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Sealing the pizza dome

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  • Sealing the pizza dome

    I built a 48" pizza oven, the dome has 3" of ceramic insulation held down with chicken wire then covered with a cement mixture (cement and perlite); then I added a layer of bonding cement (I added concrete bonding adhesive when mixing the cement).The liquid ratio was mostly bonding adhesive with some water. My current issue is the dome has numerous long cracks. I want to repair and seal the dome.

    What are next steps? I would also like to add a bit of color to the dome sealant (slate gray color or similar). The pizza cooks great, in total there is 6" of insulation on the dome.

    I would like to seal the dome and make it waterproof. I have watched a video where there are, I believe, three different applications to put on the dome to seal it properly. I live in North jersey and the oven is covered with just a plastic tarp when not in use. The photos show the left side of the oven (facing it). For fun I sent a picture of the completed oven, I just added brick veneer to the front.
    Click image for larger version

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  • #2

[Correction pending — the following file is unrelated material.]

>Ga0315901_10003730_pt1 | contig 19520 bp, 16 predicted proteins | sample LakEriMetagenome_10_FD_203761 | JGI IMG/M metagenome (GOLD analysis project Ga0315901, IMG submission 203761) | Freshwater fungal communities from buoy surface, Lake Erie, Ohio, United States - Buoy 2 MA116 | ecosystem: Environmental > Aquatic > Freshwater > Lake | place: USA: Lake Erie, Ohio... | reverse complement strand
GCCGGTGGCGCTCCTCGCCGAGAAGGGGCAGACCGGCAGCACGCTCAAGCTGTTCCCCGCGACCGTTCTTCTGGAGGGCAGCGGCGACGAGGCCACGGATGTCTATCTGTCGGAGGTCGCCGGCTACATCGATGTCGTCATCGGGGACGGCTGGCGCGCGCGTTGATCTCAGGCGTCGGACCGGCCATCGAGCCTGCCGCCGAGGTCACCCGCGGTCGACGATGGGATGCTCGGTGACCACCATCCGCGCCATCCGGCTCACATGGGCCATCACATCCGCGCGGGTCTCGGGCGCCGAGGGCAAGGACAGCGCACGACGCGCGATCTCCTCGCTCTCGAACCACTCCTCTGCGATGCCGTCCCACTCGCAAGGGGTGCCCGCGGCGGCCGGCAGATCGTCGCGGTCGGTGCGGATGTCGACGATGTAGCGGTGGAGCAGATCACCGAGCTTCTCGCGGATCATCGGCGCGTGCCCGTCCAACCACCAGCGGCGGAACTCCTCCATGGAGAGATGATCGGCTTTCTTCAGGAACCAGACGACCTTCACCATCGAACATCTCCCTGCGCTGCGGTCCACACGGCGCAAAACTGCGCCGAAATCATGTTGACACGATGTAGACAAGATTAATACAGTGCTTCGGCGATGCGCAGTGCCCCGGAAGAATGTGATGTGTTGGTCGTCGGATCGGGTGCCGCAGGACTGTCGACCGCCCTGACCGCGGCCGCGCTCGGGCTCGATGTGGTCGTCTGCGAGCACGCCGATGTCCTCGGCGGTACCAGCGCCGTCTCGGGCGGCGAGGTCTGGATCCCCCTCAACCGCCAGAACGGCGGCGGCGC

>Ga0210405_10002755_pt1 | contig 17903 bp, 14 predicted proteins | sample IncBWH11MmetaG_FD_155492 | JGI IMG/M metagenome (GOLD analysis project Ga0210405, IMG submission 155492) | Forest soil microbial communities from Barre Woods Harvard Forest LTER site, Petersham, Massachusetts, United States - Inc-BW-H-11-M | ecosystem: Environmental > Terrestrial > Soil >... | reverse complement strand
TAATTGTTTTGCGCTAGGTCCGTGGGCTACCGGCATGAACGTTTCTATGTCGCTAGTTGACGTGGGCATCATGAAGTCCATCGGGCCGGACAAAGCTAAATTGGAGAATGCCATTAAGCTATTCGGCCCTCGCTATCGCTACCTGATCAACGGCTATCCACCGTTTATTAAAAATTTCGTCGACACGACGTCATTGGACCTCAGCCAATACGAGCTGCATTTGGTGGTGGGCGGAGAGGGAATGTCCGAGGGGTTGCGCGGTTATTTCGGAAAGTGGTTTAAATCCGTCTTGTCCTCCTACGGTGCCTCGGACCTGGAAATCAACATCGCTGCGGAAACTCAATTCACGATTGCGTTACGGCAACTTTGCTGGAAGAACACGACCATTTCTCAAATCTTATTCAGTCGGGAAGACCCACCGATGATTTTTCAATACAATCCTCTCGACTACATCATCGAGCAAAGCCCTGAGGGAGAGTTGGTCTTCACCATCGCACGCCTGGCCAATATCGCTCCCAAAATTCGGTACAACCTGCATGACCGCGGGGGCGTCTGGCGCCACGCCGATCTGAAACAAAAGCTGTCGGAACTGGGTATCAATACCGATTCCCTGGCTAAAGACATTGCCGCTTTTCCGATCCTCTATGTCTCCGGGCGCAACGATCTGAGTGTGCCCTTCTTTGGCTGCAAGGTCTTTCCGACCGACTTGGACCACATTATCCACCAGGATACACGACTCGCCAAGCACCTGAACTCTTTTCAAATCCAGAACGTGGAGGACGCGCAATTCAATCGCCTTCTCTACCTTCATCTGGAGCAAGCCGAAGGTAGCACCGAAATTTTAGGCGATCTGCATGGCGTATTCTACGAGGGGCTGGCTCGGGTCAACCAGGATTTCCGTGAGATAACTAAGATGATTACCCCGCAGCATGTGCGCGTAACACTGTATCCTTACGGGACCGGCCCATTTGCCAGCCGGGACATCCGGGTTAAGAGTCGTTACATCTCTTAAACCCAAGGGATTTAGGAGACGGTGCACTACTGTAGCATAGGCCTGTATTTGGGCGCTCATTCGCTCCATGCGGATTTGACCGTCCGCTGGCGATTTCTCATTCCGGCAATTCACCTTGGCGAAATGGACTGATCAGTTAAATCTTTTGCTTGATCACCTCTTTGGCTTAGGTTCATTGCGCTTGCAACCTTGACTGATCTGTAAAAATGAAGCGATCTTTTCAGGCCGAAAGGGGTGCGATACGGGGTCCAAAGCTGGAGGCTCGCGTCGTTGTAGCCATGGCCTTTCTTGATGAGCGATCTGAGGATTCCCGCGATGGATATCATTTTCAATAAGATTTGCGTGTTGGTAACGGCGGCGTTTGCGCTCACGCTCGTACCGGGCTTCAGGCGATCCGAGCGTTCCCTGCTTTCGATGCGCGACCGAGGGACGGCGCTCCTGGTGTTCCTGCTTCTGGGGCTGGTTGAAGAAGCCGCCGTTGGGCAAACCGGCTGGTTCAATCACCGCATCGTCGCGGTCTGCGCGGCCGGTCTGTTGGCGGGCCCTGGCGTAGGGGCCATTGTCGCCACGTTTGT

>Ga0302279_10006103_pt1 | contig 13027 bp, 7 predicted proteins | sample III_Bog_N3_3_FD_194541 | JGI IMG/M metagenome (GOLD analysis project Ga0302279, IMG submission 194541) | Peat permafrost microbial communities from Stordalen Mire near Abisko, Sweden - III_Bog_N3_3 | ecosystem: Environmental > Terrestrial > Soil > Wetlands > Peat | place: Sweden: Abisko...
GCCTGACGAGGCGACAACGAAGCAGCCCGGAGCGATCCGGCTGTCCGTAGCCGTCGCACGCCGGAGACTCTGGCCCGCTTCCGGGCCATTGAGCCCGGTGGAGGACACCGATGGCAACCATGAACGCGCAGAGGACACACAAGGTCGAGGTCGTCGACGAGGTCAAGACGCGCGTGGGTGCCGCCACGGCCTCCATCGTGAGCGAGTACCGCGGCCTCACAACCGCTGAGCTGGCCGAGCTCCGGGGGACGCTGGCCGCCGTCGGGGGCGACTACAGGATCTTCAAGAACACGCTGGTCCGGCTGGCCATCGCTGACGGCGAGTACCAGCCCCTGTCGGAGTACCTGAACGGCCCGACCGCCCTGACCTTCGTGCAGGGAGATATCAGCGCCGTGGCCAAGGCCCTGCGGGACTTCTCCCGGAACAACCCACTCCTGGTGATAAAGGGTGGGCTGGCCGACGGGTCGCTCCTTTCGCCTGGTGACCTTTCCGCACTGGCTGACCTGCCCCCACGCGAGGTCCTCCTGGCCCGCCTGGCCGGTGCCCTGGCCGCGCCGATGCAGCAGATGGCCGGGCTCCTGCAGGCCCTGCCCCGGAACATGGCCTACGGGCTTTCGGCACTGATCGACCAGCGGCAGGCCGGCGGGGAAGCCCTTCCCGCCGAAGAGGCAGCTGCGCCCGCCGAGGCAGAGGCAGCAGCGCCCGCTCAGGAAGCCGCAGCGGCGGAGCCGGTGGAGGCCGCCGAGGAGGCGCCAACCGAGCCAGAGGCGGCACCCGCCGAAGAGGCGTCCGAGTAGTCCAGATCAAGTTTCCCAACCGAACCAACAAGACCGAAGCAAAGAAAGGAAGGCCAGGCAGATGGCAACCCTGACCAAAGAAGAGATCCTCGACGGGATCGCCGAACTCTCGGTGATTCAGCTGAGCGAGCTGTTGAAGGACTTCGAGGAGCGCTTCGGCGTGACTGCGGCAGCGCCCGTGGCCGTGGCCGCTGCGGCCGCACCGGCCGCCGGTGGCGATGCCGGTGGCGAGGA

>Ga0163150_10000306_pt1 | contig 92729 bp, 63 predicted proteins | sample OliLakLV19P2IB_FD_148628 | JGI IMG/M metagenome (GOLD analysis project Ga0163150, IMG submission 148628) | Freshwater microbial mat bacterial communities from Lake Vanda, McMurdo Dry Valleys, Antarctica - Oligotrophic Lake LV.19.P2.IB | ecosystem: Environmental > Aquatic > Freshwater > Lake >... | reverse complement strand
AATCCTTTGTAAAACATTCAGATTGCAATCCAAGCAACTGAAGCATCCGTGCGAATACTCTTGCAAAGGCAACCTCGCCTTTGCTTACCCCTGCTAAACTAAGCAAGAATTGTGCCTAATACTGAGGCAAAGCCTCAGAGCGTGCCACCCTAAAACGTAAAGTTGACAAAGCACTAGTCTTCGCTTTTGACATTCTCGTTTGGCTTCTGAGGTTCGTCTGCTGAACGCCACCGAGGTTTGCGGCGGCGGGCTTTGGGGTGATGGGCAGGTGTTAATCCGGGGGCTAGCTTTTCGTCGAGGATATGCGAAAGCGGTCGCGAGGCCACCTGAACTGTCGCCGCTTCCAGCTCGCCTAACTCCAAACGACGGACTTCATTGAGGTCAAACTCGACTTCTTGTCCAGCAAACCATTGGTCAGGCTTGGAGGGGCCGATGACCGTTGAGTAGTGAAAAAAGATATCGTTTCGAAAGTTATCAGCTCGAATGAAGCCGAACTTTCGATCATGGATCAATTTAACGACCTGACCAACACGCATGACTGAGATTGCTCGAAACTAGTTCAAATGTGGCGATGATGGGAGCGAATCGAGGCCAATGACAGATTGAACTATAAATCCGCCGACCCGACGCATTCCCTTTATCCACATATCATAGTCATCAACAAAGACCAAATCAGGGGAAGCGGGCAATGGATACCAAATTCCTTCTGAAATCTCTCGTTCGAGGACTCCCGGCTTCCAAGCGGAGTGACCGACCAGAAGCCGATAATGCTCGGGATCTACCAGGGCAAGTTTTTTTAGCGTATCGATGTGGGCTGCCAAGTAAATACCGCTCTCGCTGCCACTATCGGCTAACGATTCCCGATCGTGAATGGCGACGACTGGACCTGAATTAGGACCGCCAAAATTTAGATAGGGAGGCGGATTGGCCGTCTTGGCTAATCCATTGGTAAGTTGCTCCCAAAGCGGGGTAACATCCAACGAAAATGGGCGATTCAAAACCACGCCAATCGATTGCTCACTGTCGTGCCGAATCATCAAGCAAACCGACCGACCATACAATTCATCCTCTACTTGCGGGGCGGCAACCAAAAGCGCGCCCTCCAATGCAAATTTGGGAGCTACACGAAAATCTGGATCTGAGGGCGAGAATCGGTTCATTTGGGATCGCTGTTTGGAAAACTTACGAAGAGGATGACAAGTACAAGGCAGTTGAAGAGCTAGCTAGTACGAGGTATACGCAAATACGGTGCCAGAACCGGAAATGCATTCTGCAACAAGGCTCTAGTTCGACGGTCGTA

No one has replied, so I'll offer up what I did. There are some photos on my build thread.

    I used Thoroseal. It's a powder, comes in bags, it's cement based.

    My 42" dome is covered by 4" of CF blanket, covered by metal stucco diamond lathe, covered by two 3/8" thick coats of a portland-sand stucco render.

    Once that stucco was cured, I covered the dome with two coats of Thoroseal. The only powder available locally was white. My first coat went on white, the second coat I added a little carbon black to gray it out.

    It's been a rainy year here in CT, and the interior of my dome has stayed nice and dry. Firing temps have been good, the dome clears evenly and quite well. The outside of the shell does not warm up at all, indicating that there is no moisture inside the shell that is being driven outward by the heat of the fire, through the insulation, and through the stucco and Thoroseal shell.

    Thoroseal is vapor permeable, which is a huge positive. Being vapor permeable, it repels liquid moisture on the outside, but if moisture did get in the interior of your shell some how, Thoroseal will allow moisture vapor to exit through it during a drying fire. Just in case.

    If the cracks in your dome are stable and don't move during a thermal cycle, I'd fill them with a portland mix. Let it cure. Then multiple coats of Thoroseal. Read and heed the surface prep, mixing, and application instuctions.

    My Build:


    • #3
      Has anyone tried SEAL-KRETE ORIGINAL Waterproofing Primer/Sealer over a stucco render? It is clear so it wouldn't change the color of the stucco since I am going to use an oxide-based pigment (Bon Ironoxx) to color the stucco.
      SEAL-KRETE® ORIGINAL Waterproofing Primer/Sealer is sealing that protects vertical concrete and masonry against the damaging effects of moisture penetration.
      My 32" homebrew cast oven by the sea